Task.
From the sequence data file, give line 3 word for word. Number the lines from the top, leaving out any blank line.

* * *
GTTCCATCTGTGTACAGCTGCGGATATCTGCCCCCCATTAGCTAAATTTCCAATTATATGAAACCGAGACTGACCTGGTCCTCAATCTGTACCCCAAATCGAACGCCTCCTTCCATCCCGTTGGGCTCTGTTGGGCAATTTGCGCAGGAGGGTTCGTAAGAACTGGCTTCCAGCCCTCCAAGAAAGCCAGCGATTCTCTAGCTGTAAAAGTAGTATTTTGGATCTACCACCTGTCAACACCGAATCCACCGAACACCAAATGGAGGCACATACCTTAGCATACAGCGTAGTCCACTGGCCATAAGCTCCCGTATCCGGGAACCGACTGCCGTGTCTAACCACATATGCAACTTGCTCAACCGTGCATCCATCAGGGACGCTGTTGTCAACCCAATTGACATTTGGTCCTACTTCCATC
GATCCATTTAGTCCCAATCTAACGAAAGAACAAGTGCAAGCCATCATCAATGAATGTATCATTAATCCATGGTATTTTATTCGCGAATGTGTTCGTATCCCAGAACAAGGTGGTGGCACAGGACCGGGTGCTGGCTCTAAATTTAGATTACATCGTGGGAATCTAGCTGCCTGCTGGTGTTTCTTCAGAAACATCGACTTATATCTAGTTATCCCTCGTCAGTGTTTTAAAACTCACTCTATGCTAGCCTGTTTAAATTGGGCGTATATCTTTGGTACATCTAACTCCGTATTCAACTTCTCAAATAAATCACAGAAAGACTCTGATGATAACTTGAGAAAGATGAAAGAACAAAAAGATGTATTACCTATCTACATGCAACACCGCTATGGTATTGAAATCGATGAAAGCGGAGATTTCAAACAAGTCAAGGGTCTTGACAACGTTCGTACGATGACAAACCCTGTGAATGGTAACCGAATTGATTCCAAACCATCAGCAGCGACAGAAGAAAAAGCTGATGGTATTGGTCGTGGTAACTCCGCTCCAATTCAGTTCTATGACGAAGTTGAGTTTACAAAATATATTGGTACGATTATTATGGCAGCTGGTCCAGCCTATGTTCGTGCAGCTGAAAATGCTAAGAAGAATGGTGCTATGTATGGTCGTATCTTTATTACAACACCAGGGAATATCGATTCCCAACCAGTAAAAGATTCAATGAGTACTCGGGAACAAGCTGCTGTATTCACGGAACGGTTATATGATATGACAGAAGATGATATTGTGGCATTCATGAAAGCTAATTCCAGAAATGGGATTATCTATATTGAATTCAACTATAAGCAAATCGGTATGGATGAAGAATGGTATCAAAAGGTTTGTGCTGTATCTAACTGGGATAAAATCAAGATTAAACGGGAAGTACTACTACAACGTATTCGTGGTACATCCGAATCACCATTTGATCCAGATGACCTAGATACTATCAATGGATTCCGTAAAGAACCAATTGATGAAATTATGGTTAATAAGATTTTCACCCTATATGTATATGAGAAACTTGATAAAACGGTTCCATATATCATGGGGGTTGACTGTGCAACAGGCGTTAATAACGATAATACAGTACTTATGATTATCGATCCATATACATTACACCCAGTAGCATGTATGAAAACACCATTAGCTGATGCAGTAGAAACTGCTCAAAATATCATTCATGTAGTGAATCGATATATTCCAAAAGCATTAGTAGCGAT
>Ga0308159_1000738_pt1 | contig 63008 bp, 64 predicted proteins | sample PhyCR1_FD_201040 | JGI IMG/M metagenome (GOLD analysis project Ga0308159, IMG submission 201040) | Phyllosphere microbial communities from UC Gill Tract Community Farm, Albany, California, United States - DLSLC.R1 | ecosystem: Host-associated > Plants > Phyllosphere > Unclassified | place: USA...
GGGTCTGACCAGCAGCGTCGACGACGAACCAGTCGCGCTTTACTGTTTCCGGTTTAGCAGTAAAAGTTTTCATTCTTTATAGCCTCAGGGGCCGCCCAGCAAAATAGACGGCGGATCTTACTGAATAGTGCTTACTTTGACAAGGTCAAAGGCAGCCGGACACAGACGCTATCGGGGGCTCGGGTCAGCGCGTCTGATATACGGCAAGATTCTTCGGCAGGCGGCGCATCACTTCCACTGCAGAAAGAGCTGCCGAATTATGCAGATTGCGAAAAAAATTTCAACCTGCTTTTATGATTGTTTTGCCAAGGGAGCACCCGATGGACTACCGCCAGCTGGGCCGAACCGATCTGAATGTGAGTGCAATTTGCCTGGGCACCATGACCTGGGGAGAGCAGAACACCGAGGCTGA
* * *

>Ga0308159_1000738_pt1 | contig 63008 bp, 64 predicted proteins | sample PhyCR1_FD_201040 | JGI IMG/M metagenome (GOLD analysis project Ga0308159, IMG submission 201040) | Phyllosphere microbial communities from UC Gill Tract Community Farm, Albany, California, United States - DLSLC.R1 | ecosystem: Host-associated > Plants > Phyllosphere > Unclassified | place: USA...